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Public Health Rev. 2000;28(1-4):1-12.

Micronutrient deficiency conditions in the Middle East region: an overview.

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  • 1International Health Programs, School of Public Health, 10833 Le Conte Avenue, University of California, Los Angeles, CA 90095, USA.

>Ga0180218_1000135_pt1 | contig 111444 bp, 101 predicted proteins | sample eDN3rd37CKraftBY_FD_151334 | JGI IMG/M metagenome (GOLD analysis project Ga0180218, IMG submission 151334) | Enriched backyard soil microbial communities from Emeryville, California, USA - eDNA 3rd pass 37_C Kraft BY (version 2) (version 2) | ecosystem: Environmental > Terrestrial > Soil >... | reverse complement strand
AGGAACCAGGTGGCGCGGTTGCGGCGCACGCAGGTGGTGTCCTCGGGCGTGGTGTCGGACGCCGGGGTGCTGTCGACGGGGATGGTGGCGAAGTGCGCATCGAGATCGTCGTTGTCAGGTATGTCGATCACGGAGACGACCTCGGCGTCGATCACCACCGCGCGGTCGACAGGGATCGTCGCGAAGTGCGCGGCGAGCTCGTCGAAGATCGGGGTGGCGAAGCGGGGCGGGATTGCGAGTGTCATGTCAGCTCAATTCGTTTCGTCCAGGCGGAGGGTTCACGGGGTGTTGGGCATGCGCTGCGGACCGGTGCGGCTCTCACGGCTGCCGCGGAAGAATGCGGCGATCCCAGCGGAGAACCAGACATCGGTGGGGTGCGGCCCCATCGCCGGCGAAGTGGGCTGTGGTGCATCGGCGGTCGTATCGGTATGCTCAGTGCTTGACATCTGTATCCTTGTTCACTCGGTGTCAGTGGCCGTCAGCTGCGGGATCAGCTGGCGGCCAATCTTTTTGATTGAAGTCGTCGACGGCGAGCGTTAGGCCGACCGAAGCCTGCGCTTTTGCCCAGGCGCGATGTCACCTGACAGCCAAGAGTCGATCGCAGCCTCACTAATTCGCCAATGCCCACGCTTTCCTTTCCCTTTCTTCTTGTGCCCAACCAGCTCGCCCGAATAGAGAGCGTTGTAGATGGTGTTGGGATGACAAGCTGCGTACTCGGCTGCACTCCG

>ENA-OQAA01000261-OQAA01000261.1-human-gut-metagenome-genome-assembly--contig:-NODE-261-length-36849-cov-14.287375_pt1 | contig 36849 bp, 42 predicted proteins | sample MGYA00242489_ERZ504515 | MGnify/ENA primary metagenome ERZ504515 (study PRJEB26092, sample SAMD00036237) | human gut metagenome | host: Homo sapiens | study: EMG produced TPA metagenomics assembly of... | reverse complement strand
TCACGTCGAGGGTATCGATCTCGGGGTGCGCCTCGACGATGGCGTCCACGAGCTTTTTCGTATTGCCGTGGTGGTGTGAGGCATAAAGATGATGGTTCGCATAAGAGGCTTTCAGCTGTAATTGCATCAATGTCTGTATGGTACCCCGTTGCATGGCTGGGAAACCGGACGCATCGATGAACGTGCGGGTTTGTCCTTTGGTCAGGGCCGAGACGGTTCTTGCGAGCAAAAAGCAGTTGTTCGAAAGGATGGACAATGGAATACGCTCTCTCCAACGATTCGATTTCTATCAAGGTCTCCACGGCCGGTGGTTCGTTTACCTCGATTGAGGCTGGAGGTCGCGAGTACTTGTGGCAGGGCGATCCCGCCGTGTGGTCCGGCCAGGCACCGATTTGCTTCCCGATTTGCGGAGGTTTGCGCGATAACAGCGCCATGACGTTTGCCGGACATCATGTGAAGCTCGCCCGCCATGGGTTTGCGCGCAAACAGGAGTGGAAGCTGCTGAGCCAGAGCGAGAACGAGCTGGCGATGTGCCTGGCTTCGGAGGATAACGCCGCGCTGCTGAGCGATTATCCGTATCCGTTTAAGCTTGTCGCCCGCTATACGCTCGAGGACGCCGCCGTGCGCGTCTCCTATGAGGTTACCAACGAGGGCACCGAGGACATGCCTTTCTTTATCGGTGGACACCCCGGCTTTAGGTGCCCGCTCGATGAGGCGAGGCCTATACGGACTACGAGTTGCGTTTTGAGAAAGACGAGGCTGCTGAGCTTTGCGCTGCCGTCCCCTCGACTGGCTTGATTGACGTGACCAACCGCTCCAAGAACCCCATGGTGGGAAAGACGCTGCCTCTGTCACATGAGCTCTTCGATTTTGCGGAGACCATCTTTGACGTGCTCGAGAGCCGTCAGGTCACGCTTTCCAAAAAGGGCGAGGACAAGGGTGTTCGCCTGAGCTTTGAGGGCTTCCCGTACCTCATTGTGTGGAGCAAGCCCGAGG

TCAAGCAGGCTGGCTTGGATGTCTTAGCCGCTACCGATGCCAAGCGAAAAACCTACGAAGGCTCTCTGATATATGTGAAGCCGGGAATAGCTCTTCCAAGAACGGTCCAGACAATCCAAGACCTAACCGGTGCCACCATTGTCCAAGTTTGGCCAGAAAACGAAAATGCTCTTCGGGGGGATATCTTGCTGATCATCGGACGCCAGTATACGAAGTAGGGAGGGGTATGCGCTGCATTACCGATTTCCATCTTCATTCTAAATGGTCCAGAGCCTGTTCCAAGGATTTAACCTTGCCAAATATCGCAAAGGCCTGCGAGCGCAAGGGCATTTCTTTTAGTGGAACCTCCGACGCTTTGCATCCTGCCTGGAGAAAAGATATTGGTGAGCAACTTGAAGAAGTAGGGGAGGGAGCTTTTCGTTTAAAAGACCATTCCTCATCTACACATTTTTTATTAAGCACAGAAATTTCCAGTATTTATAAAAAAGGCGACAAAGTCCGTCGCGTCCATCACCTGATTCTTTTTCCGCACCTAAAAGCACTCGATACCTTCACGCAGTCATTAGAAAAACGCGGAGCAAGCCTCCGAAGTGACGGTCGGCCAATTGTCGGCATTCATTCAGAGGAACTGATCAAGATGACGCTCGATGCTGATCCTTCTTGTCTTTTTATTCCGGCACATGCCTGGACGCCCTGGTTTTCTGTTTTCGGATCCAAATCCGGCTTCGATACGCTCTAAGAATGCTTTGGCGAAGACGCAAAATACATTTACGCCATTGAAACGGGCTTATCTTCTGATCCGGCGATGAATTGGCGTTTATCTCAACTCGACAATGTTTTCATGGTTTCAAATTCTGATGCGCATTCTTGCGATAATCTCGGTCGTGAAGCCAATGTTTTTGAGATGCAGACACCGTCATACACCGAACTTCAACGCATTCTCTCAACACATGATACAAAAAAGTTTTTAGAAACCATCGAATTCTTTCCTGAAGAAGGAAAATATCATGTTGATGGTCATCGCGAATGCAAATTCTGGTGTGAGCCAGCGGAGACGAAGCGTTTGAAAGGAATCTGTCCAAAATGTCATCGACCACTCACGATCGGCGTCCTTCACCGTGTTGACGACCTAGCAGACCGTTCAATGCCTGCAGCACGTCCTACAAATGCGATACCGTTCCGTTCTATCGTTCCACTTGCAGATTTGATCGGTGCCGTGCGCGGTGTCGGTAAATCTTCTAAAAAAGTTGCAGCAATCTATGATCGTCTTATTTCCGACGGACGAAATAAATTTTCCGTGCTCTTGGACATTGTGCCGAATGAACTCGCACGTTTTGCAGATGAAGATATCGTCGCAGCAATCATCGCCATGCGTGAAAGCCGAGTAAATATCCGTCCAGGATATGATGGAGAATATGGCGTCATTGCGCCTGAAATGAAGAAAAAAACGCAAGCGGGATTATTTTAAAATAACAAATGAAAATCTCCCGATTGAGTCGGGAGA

The Middle East is perhaps the world's best laboratory for learning more about iron and zinc deficiencies, and their widespread prevalence contributes much to constraining the quality of life for a large share of the population. Always, in the context of endemic IDD, countries in the region need to make sure that the programs are in place to consign this still-serious problem to the history books. Research is not required so much in relation to IDD, but clearly applications need to be monitored. Vitamin A deficiency is probably widespread at mild to moderate levels, and should be addressed by a combination of appropriate case management for infectious disease, breastfeeding promotion, and dietary diversification/nutrition education. Iron deficiency is the most prevalent, and so far the most intractable, micronutrient problem. It probably will not yield to less than a multipronged strategy including fortification of the food supply with iron. Several other micronutrient deficiencies require our eventual attention as well, and looking forward to their solution should be part of the research agenda.

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